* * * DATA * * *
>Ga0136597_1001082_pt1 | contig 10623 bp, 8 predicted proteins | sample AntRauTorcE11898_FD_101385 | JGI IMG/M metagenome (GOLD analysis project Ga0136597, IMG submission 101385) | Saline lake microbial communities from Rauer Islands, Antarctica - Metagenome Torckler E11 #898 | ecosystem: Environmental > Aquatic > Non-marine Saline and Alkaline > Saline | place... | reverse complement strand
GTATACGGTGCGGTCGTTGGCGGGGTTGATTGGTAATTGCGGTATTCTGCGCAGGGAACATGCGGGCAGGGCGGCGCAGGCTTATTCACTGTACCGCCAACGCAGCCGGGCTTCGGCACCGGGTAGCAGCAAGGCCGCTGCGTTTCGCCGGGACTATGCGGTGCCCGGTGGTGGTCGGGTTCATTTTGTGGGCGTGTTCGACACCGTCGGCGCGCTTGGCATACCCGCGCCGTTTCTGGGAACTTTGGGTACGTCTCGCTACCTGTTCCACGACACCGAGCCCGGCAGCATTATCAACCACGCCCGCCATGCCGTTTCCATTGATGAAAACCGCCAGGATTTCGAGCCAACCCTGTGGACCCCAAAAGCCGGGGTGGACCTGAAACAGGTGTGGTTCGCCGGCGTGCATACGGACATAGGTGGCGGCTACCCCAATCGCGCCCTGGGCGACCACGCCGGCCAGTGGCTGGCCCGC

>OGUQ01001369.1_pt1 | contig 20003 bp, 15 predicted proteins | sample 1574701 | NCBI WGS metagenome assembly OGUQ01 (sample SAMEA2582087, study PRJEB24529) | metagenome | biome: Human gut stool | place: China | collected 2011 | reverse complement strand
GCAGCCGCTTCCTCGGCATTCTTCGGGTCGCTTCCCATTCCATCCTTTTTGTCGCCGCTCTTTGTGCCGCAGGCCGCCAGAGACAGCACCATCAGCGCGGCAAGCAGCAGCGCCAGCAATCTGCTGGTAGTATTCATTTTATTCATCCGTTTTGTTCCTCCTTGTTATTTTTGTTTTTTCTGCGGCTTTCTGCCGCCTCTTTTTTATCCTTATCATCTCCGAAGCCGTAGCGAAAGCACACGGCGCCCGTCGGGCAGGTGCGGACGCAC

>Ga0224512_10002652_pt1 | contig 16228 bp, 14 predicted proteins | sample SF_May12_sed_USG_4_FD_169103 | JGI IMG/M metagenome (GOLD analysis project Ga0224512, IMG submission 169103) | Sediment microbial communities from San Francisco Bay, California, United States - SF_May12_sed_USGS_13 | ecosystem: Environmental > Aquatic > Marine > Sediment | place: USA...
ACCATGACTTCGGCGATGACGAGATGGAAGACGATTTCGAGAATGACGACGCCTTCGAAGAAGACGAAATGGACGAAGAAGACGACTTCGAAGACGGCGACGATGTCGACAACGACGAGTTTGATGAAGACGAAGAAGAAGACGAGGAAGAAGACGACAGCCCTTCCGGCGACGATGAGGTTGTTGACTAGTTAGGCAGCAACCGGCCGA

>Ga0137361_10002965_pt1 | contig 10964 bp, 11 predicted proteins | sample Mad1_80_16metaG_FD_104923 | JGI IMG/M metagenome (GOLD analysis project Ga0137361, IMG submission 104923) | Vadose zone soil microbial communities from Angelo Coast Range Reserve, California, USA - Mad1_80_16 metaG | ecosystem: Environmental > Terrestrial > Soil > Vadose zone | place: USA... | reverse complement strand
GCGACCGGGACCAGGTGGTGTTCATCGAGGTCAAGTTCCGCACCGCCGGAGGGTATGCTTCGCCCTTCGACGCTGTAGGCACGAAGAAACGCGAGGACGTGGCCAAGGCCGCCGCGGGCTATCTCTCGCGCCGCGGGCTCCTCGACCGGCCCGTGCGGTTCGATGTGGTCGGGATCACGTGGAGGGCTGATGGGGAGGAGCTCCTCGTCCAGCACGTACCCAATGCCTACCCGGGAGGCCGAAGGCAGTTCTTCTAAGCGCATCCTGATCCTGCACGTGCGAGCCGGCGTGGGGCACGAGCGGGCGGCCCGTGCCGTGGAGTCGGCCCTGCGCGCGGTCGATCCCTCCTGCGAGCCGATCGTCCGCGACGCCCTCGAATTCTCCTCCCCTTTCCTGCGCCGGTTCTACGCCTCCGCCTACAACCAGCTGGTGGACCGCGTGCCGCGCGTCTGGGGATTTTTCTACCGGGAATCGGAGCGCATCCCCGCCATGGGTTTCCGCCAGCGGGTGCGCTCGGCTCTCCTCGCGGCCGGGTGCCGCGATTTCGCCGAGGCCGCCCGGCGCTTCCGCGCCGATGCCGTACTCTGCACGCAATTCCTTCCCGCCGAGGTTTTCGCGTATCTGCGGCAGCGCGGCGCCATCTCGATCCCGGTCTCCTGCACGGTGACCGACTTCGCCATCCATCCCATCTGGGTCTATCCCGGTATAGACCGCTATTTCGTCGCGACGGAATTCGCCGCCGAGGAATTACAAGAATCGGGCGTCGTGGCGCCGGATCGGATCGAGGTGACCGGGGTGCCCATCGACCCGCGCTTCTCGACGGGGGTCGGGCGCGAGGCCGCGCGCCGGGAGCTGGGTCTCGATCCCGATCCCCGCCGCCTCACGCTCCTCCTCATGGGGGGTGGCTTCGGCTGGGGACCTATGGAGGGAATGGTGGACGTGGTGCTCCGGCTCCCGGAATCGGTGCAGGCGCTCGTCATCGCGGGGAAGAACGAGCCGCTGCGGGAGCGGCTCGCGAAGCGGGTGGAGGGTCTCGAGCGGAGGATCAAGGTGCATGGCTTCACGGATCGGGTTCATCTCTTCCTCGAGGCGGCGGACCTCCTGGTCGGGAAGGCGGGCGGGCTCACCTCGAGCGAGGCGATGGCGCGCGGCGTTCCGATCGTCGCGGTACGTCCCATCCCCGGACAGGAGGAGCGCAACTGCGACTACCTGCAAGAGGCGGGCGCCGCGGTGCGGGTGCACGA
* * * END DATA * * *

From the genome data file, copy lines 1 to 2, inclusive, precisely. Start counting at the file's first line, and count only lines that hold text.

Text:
>Ga0136597_1001082_pt1 | contig 10623 bp, 8 predicted proteins | sample AntRauTorcE11898_FD_101385 | JGI IMG/M metagenome (GOLD analysis project Ga0136597, IMG submission 101385) | Saline lake microbial communities from Rauer Islands, Antarctica - Metagenome Torckler E11 #898 | ecosystem: Environmental > Aquatic > Non-marine Saline and Alkaline > Saline | place... | reverse complement strand
GTATACGGTGCGGTCGTTGGCGGGGTTGATTGGTAATTGCGGTATTCTGCGCAGGGAACATGCGGGCAGGGCGGCGCAGGCTTATTCACTGTACCGCCAACGCAGCCGGGCTTCGGCACCGGGTAGCAGCAAGGCCGCTGCGTTTCGCCGGGACTATGCGGTGCCCGGTGGTGGTCGGGTTCATTTTGTGGGCGTGTTCGACACCGTCGGCGCGCTTGGCATACCCGCGCCGTTTCTGGGAACTTTGGGTACGTCTCGCTACCTGTTCCACGACACCGAGCCCGGCAGCATTATCAACCACGCCCGCCATGCCGTTTCCATTGATGAAAACCGCCAGGATTTCGAGCCAACCCTGTGGACCCCAAAAGCCGGGGTGGACCTGAAACAGGTGTGGTTCGCCGGCGTGCATACGGACATAGGTGGCGGCTACCCCAATCGCGCCCTGGGCGACCACGCCGGCCAGTGGCTGGCCCGC